By Rachel Grunwell

(AD – the post is sponsored by the Rotorua Marathon which is on May 8, 2021. Enter HERE)

Carb-loading or no carbs? Gels, or no gels? Thoughts around race fuelling change constantly.

But the fact remains: Fuelling well helps you run well.

Fuelling right for optimum performance is something every runner cares about – whether you are at the back of the pack, or in the lead.

I’ve got some insight and tips below from an elite runner, nutritionist, seasoned runner and I also share some tips too as a coach and multi-marathoner. Some of these tips and anecdotes blew my mind and others had me laughing out loud!

Ultimately, fuelling comes down to an individual approach. So what works for one person, might not be the ideal solution for another, So it’s important to have tried and tested a few different ideas before you race – so you can run with confidence on race day knowing what to do. Here are the thoughts on nutrition from a few different peeps. Which one do you mostly connect with?

Simon Cochrane. Based in Hamilton, Simon is an elite endurance athlete who is an official pacer for the 3-hour group racing this year’s event. He is using this year’s event to pace as a training run in the lead up to an ultra-marathon in Wellington in July. He reckons there might only be about five people racing at this hot pace and so he hopes to help them all through. Simon is a top NZ athlete. He came 3rd in the Tarawera 100km Ultra in February. He has had 5 international podium placings over the Ironman distance in his careers and has raced the World Champs in Hawaii. At the Rotorua Marathon event previously, he has placed 2nd in a half marathon (1hr 13 mins) and won the 10km event (34 mins). He is a coach too through his business, Athletic Peak Coaching. Here are his nutrition tips:

“The usual breakfast for me is eggs, toast, and a couple of coffees. That every day – whether it’s training or race day.

“There’s no need to change it up race morning, as your body knows it’s normal routine best. You can maybe just eat a little bit earlier than normal to make sure everything is digested. 

“Same with during the race. Have the same nutrition plan as every long key session. 

“So mainly aim to keep everything the same – no need to carb-load or eat more as you will have tapered off the run volume and be storing more energy anyway,” says Simon.

I asked Simon about his thoughts around gels?

“Haven’t had a gel in 10 years! 

“I have Tailwind drink, and some real food (bars/bananas) if longer than 3hrs or so,” he says.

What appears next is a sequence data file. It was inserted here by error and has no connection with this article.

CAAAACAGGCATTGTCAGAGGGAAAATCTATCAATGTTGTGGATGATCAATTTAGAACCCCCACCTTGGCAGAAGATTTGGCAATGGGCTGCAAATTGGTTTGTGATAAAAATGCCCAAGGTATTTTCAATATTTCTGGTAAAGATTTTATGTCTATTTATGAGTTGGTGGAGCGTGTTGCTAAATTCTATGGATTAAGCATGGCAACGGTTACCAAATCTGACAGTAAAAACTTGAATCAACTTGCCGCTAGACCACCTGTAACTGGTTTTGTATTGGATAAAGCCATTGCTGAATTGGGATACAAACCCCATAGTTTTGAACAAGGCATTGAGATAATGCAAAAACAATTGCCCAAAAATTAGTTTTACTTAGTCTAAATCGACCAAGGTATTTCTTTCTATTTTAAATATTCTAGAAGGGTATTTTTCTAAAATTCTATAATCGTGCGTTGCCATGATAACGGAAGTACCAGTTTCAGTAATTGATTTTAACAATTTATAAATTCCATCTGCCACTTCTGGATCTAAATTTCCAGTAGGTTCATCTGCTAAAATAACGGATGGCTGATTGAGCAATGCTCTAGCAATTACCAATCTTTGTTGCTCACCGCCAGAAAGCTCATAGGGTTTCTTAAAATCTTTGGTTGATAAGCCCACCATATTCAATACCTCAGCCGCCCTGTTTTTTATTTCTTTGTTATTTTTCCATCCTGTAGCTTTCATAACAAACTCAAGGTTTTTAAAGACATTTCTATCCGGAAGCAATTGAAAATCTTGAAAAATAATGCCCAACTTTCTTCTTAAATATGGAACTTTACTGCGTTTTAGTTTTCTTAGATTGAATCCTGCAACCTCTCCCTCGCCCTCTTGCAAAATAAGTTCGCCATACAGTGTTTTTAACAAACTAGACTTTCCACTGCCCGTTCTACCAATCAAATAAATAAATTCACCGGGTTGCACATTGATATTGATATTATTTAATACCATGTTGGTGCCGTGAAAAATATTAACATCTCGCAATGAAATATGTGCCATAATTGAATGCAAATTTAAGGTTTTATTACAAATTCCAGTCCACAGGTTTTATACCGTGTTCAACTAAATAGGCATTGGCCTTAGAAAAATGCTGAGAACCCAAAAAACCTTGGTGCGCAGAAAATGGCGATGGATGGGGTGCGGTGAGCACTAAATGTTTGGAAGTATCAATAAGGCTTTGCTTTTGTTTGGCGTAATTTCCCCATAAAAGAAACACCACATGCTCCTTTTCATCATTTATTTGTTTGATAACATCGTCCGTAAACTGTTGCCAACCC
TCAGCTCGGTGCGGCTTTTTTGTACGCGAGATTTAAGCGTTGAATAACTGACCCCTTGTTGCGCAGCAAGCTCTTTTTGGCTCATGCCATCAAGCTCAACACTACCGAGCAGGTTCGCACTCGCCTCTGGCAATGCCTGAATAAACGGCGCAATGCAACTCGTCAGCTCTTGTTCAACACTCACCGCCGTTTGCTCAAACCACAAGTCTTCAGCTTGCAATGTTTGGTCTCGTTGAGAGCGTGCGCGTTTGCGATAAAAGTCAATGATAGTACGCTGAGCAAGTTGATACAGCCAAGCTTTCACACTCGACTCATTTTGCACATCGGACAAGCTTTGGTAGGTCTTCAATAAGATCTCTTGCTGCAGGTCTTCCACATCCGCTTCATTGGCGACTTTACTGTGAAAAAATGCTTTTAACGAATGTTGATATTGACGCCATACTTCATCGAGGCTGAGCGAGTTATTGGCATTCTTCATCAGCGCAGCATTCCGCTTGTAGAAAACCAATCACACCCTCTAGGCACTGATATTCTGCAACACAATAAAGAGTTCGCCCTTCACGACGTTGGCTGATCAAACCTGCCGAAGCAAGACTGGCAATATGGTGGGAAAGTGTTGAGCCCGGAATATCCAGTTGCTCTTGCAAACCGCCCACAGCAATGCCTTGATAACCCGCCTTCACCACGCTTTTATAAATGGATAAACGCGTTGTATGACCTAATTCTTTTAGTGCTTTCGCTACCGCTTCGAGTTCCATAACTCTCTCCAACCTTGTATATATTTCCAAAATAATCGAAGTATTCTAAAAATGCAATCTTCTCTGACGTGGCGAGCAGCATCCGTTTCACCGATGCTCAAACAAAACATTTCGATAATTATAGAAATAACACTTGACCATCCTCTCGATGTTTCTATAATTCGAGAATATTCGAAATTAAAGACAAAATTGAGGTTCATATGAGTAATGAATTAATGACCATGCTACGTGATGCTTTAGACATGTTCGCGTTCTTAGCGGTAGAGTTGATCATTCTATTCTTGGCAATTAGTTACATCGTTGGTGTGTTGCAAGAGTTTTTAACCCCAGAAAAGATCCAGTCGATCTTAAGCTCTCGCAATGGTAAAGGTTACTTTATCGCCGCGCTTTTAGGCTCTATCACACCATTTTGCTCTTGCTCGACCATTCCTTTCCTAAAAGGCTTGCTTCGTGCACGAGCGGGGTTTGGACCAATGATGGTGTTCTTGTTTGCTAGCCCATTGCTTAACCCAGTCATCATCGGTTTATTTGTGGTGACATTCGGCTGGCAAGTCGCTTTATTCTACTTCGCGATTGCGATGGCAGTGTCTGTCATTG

James Crosswell, age 71, plumber from Opotiki who is part of the Rotorua Marathon Survivors’ Club (this club includes runners who have done more than 15 Rotorua Marathon events to be an official member). He will run his 44th Rotorua Marathon this year (among almost 100 marathons in total). His fastest marathon is 2hr 52 mins at Rotorua previously. Last year he ran this event in 5hr 20 mins (he now walks and runs so he doesn’t put too much pressure on his heart, he says). Here are his nutrition tips:

“Before a marathon I usually have two pieces of (brown bread) toast with honey on and a cup of tea. I’ll have breakfast at 6.45am on race day.

“Then I just have water at the water stops usually.

“However I’m trialling a vitamin C energy tablet with water now while doing this year’s marathon. I tried it on a run recently and it was quite good.

“In the past I used to put corn syrup in used mini toothpaste tubes and have that while out on the marathon course. It was like a petrol boost,” he says, chuckling.

Mikki Williden, PhD, registered nutritionist and seasoned runner. Mikki is the 2005 Rotorua champion. She has an impressive personal best marathon time of 2hr 55 mins at Auckland where she nabbed a 4th placing in 2010. Check out a Mikkipedia podcast where she interviewed Kathrine Switzer. Here are her nutrition tips:

“With regards to carbohydrate ‘loading’ per se, this has moved on somewhat. There isn’t too much you need to change with regards to carbohydrate load of the diet – in effect, by tapering, you will be carbo loading and restocking your glycogen stores. That’s a really good thing! However, if you follow a pretty low carbohydrate approach, then adding in another 100-150g in the 3 days leading up can just ensure this process is on point. Think: a couple of pieces of fruit, 200g kumara or potato, 1 cup cooked white rice.

“Importantly, you want to be hydrated – so ensure you are drinking adequate amounts of water with electrolyte (such as Nuun tablet or LMNT electrolytes) – ideally not a lot of full sugared electrolyte drink as this isn’t really necessary – but you want to ensure you drink across the day and not backloading or front loading it – that you are just having it regularly. Going in to an event dehydrated can definitely impact negatively on performance outcomes. Becoming a little dehydrated throughout though, is no big deal and may in fact improve race outcomes.